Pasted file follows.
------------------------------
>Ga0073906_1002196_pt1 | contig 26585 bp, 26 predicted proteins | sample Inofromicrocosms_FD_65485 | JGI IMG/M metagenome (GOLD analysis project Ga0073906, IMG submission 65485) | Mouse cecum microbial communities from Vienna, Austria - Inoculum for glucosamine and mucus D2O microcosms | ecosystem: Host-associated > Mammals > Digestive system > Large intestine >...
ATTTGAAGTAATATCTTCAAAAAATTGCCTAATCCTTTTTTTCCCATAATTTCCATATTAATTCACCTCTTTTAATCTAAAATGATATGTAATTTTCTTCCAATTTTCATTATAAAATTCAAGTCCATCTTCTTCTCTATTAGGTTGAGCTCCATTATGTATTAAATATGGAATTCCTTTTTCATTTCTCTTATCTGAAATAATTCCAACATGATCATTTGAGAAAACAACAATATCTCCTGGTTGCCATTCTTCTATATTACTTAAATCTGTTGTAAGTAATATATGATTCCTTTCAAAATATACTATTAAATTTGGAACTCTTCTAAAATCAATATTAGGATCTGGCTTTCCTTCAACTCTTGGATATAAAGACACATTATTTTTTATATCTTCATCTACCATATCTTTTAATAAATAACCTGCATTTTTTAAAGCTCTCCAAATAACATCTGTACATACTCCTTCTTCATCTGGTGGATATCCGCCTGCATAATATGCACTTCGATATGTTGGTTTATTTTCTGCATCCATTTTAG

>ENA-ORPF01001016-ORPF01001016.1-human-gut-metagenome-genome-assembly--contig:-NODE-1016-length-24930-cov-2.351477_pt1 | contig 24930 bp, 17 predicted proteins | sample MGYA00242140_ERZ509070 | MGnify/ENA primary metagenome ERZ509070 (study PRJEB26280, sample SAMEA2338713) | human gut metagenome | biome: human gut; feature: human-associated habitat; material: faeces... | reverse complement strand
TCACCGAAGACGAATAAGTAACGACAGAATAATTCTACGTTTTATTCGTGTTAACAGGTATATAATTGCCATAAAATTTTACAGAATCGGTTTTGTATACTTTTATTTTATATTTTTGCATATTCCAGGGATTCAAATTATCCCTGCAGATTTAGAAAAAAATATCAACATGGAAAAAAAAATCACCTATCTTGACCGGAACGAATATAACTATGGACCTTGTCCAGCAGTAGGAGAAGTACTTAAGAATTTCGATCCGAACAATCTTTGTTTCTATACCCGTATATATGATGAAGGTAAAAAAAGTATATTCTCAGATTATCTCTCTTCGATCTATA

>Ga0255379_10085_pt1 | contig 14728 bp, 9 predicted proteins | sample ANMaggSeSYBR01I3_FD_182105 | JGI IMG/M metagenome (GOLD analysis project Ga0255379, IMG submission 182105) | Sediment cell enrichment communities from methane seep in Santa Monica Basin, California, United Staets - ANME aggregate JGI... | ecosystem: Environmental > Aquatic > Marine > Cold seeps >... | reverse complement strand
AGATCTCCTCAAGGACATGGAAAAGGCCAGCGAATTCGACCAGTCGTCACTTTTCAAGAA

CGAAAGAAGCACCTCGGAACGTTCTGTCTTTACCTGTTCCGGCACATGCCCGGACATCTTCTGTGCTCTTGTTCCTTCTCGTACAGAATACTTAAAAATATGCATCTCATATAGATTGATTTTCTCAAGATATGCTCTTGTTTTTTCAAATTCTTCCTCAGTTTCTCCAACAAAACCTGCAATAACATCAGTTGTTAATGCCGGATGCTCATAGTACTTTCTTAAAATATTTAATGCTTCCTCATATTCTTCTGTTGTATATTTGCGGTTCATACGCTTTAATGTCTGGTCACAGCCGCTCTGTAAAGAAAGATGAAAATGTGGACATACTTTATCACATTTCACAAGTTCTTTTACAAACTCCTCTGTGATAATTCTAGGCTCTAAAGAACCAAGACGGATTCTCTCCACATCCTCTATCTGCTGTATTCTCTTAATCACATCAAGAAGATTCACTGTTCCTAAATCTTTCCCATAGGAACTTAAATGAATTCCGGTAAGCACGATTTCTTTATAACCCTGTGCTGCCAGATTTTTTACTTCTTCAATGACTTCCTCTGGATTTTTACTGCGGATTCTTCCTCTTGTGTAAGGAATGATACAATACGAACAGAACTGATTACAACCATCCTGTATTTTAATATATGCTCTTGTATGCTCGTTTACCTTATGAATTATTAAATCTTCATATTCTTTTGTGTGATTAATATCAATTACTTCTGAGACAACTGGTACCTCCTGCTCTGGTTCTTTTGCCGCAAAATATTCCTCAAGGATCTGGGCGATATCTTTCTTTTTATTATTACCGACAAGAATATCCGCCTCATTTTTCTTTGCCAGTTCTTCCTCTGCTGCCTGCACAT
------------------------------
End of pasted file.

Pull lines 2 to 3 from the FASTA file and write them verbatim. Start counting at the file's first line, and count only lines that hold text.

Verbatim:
ATTTGAAGTAATATCTTCAAAAAATTGCCTAATCCTTTTTTTCCCATAATTTCCATATTAATTCACCTCTTTTAATCTAAAATGATATGTAATTTTCTTCCAATTTTCATTATAAAATTCAAGTCCATCTTCTTCTCTATTAGGTTGAGCTCCATTATGTATTAAATATGGAATTCCTTTTTCATTTCTCTTATCTGAAATAATTCCAACATGATCATTTGAGAAAACAACAATATCTCCTGGTTGCCATTCTTCTATATTACTTAAATCTGTTGTAAGTAATATATGATTCCTTTCAAAATATACTATTAAATTTGGAACTCTTCTAAAATCAATATTAGGATCTGGCTTTCCTTCAACTCTTGGATATAAAGACACATTATTTTTTATATCTTCATCTACCATATCTTTTAATAAATAACCTGCATTTTTTAAAGCTCTCCAAATAACATCTGTACATACTCCTTCTTCATCTGGTGGATATCCGCCTGCATAATATGCACTTCGATATGTTGGTTTATTTTCTGCATCCATTTTAG

>ENA-ORPF01001016-ORPF01001016.1-human-gut-metagenome-genome-assembly--contig:-NODE-1016-length-24930-cov-2.351477_pt1 | contig 24930 bp, 17 predicted proteins | sample MGYA00242140_ERZ509070 | MGnify/ENA primary metagenome ERZ509070 (study PRJEB26280, sample SAMEA2338713) | human gut metagenome | biome: human gut; feature: human-associated habitat; material: faeces... | reverse complement strand